Excitotoxicity in Cerebral Ischemia
The hypothesis that cerebral ischemia may recognize an excitoxic pathophysiological component is supported by a number of consolidated arguments, including the neuroprotective activity of glutamate receptor antagonists in experimental animal models and the use of anti-excitotoxic agents in clinical trials for stroke. Despite the dramatic results in the preclinical setting, phase III clinical trials with neuroprotective drugs have been generally unsuccessful so far. Several complicating variables have been put forward to explain this discrepancy, including population heterogeneity, morphological and functional differences between human and animal brain, and side-effects of the tested compounds that prevent reaching effective plasma concentrations. Fine-tuning in the design of clinical trials, the use of imaging techniques for the evaluation of human brain injury, and the development of more appropriate experimental animal models are among the strategies that need to be utilized in future clinical studies. Also, drugs with a better therapeutic index and aimed at alternative targets in the excitotoxic cascade appear to be required. In our laboratory, we have recently investigated two alternative mechanisms promoted by extracellular glutamate that lead to post-ischemic neuronal damage: (1) the stimulation of mGlu1 receptors and (2) the overactivation of poly(ADP-ribose) polymerase.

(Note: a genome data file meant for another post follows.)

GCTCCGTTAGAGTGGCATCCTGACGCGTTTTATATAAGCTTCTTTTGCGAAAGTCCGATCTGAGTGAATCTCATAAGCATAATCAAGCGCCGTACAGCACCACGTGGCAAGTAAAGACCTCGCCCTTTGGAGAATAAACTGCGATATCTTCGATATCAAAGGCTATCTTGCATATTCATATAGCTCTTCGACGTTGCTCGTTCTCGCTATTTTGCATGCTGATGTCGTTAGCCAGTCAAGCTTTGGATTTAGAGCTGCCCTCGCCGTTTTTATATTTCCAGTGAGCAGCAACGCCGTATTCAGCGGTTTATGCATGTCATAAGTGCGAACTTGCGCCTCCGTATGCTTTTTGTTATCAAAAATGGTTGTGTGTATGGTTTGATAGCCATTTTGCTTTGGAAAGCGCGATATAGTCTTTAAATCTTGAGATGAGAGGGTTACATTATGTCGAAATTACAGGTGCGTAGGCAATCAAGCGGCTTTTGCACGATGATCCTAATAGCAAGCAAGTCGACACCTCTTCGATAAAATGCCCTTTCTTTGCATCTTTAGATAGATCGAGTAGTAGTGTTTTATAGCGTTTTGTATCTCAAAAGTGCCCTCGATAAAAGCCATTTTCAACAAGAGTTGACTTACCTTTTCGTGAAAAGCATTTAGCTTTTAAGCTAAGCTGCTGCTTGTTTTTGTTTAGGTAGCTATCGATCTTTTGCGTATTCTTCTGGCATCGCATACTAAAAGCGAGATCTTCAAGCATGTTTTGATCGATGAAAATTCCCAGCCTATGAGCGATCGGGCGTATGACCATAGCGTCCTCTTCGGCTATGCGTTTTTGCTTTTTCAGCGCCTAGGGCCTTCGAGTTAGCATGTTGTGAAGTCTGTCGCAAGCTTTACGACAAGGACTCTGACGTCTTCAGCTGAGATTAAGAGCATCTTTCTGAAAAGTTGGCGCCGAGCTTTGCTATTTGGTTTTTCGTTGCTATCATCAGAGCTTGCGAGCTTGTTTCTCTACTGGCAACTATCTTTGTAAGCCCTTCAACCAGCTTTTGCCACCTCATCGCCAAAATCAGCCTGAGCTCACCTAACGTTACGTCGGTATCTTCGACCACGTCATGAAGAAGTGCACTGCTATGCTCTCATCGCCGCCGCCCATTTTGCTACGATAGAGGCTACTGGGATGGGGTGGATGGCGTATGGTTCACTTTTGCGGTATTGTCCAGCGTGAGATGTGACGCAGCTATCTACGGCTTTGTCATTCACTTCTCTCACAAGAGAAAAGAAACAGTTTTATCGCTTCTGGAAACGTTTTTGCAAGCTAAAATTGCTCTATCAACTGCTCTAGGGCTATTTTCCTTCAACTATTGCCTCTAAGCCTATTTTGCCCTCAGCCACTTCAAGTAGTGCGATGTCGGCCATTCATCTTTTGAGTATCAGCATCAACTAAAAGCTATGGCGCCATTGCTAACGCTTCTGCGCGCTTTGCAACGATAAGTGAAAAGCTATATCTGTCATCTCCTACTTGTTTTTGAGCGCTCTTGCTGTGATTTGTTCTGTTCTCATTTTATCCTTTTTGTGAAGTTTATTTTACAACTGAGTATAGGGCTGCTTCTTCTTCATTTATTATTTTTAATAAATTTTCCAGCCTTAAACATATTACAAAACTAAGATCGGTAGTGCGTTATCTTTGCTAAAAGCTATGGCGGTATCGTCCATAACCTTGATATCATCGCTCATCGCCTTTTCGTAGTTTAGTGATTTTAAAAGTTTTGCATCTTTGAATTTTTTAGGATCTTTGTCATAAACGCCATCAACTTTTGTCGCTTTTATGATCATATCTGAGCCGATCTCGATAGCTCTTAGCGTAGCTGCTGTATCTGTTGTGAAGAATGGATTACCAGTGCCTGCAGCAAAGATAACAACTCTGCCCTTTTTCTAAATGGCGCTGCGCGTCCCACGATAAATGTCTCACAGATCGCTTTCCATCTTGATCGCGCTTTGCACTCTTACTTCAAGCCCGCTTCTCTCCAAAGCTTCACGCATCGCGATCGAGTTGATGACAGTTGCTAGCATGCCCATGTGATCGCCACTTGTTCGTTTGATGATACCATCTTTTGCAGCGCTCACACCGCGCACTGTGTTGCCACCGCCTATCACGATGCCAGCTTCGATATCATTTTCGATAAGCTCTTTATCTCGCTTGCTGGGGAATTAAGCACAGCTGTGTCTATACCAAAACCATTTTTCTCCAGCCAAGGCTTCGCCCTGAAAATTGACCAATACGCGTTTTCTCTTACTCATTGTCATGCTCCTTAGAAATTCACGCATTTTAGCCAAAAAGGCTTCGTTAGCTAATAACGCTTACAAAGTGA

Keywordscerebral ischemia stroke glutamate receptors free radicals poly(ADP-ribose) polymerase
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